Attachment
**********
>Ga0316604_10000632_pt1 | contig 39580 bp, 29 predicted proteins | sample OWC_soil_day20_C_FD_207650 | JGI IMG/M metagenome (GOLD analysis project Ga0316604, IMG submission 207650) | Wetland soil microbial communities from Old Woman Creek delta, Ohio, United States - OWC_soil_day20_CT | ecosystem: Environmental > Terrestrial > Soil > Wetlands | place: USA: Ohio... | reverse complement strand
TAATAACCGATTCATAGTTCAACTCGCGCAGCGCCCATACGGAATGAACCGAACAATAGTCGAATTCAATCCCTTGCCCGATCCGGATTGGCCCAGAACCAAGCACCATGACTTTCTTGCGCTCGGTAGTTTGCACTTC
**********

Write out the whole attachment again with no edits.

>Ga0316604_10000632_pt1 | contig 39580 bp, 29 predicted proteins | sample OWC_soil_day20_C_FD_207650 | JGI IMG/M metagenome (GOLD analysis project Ga0316604, IMG submission 207650) | Wetland soil microbial communities from Old Woman Creek delta, Ohio, United States - OWC_soil_day20_CT | ecosystem: Environmental > Terrestrial > Soil > Wetlands | place: USA: Ohio... | reverse complement strand
TAATAACCGATTCATAGTTCAACTCGCGCAGCGCCCATACGGAATGAACCGAACAATAGTCGAATTCAATCCCTTGCCCGATCCGGATTGGCCCAGAACCAAGCACCATGACTTTCTTGCGCTCGGTAGTTTGCACTTC